In addition to equipping your party’s skill layout, you also have to make sure they have the best armor and weapons available. These can be found while you adventure, purchased in stores along the way, or even crafted. Crafting is actually a huge deal in Inquisition. It requires that you pick up lots of materials of three different types: metals, cloth and leather, which can be found by looting dead people and creatures, or clustered naturally in pockets around the world. You also need to find the schematics to craft armor, and higher quality materials lead to better items. Some items also have slots that can add extra protection or damage to a crafted piece. Eventually runes can also be slotted which do things like make swords flame or provide extra damage against certain types of creatures. Those who love crafting will find a lot to do here. Those that don’t can largely ignore it, but crafted arms and armor can give a real edge in combat.
Most of the game will be spent in the largely open areas where the traditional action RPG elements take place. As with previous games, you can pause the action and intricately plan out your moves, giving precise orders to each of your team. However, although I did that with almost every fight in previous Dragon Age games, I almost never did in Inquisition. Combat flows very smoothly and works well with the console controls. Especially with a ranged character like a mage, you just look at who you want to target and hold down the “constant attack” key to keep tossing in magic. Other keys can launch your more devastating spells so long as you have enough mana to support them. You can actively control anyone in your group, while the others will fight intelligently without your input. In fact, my team rarely did anything stupid so I rarely messed with them in combat. You can also program them a bit, making them prefer certain abilities over others and designating when to do things like quaff a healing potion. It makes the whole process more or less fire and forget for most battles, though you might have to control the boss fights a bit more than normal, as is to be expected.
Almost every one of the adventure areas you unlock from the main map are huge and filled with secrets. In fact, each one could almost be a game all to itself. Then there are the story missions that you unlock which are more linear in nature, but every bit as exciting and quite large on their own. Finally, you can always head back to Skyhold –which will eventually become your main base of operations – to bum around your fortress, engage in political intrigue with your followers, craft more gear, pick out new patterns for the drapes or your throne, spend money improving the defenses, or even sit in judgment at the trials of various criminals the inquisition has captured.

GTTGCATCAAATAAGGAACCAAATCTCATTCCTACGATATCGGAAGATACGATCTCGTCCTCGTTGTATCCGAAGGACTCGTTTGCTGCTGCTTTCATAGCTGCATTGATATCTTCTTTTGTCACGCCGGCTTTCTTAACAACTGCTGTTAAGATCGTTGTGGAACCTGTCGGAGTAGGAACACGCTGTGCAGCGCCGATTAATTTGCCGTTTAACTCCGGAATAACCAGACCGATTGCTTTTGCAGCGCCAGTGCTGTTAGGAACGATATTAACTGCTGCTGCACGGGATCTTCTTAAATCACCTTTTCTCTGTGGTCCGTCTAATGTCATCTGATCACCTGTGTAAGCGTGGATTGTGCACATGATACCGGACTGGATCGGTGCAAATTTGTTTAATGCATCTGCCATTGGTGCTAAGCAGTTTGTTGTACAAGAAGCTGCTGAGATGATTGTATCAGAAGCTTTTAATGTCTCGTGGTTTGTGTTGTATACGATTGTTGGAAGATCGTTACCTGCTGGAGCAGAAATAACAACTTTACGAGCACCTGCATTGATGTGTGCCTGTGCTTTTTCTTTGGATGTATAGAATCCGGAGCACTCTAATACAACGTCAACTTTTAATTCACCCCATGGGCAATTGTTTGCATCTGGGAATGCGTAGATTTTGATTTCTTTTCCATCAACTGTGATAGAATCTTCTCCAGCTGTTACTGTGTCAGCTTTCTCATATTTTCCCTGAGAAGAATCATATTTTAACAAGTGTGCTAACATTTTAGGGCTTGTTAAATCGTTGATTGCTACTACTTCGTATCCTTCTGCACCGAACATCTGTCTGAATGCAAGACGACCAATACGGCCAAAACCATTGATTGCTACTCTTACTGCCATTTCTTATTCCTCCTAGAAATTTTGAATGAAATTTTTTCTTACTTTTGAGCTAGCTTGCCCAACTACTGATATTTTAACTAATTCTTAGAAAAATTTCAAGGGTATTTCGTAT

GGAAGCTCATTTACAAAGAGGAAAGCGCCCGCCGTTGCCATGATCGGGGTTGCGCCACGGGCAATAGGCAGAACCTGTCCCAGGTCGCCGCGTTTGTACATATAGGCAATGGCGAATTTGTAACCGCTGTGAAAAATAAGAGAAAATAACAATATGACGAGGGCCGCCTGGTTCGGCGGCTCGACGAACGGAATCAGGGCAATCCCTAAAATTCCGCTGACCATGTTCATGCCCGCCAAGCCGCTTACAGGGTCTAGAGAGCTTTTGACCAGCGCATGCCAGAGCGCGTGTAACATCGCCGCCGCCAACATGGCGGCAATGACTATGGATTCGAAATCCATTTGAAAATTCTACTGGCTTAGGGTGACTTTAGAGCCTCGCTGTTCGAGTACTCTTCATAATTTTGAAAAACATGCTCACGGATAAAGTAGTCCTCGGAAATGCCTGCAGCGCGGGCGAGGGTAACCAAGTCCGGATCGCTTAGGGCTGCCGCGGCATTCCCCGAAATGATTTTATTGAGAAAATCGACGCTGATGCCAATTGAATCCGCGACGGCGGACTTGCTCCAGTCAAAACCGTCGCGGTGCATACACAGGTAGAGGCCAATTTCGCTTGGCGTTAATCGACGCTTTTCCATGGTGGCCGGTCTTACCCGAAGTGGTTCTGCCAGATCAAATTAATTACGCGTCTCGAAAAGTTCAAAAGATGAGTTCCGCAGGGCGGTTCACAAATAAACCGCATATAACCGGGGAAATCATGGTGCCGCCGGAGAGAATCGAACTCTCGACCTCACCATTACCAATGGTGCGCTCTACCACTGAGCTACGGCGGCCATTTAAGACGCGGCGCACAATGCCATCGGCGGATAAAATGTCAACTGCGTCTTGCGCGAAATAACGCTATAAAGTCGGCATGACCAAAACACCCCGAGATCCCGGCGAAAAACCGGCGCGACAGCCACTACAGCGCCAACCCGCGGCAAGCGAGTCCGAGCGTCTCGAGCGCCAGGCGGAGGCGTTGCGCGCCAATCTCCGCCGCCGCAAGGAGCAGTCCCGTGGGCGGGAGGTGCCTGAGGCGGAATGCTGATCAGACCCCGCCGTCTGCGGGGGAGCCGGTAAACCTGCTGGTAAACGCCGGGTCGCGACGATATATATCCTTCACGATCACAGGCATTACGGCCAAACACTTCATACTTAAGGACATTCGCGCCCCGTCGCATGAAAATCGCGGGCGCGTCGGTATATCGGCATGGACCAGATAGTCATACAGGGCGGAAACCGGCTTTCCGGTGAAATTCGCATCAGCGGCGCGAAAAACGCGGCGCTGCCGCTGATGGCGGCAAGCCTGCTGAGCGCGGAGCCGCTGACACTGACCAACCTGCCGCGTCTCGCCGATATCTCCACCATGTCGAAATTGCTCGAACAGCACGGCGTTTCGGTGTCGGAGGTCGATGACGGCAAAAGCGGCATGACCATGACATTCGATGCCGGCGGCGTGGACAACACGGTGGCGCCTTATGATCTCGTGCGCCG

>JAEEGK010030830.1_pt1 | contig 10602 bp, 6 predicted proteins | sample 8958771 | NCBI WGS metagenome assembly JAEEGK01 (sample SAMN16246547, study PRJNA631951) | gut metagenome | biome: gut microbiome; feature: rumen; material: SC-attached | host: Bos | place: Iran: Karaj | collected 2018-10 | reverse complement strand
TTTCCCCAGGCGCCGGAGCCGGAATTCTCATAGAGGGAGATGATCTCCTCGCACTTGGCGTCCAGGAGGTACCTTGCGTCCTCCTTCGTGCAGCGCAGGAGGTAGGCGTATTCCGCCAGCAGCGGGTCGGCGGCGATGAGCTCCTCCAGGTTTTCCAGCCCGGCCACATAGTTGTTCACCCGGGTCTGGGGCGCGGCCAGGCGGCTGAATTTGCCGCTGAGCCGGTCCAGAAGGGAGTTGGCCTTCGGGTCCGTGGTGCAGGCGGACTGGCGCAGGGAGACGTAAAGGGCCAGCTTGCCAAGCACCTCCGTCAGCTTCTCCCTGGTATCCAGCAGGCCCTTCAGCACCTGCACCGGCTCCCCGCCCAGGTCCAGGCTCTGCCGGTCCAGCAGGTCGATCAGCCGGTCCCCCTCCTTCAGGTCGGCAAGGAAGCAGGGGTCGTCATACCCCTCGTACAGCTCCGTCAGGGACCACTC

Dragon Age Inquisition is gorgeous with unique environments and many weather-related effects in all areas. It truly pushes the bounds of what even the next generation consoles can do. On the PC, the ultra settings add even more realism if your machine can handle it.
The voice acting, as with previous games, is some of the best in the game industry. And of course there is a deep role-playing underpinning here where each and every character has a rich back-story if you want to get to know them. Many characters will also have romantic options too (for both gay and straight players), though you have to put in a fair amount of work to get most characters to like you in that way. At times the political intrigue and surprises in Inquisition reminded me of an episode of Game of Thrones, other than the fact that not everyone dies at every turn.
The single player campaign goes on for a very long time. Doing everything, and there is a lot to do, could run you easily into 50 hours of gameplay. For me it was much longer. There is also a robust online component. While that is outside the scope of this review, I played a few missions online and they were pretty fun. You can earn experience and improve your online character fairly quickly, and the combat seemed fair and balanced.
Dragon Age: Inquisition is a breath of fresh air in a somewhat stagnant RPG genre. It keeps enough of its roots and deep role-playing to maintain the interest of old school gamers, while also adding in the action elements that are so popular these days. It’s not possible to be all things to all people, but for role-players, Dragon Age: Inquisition comes pretty darn close.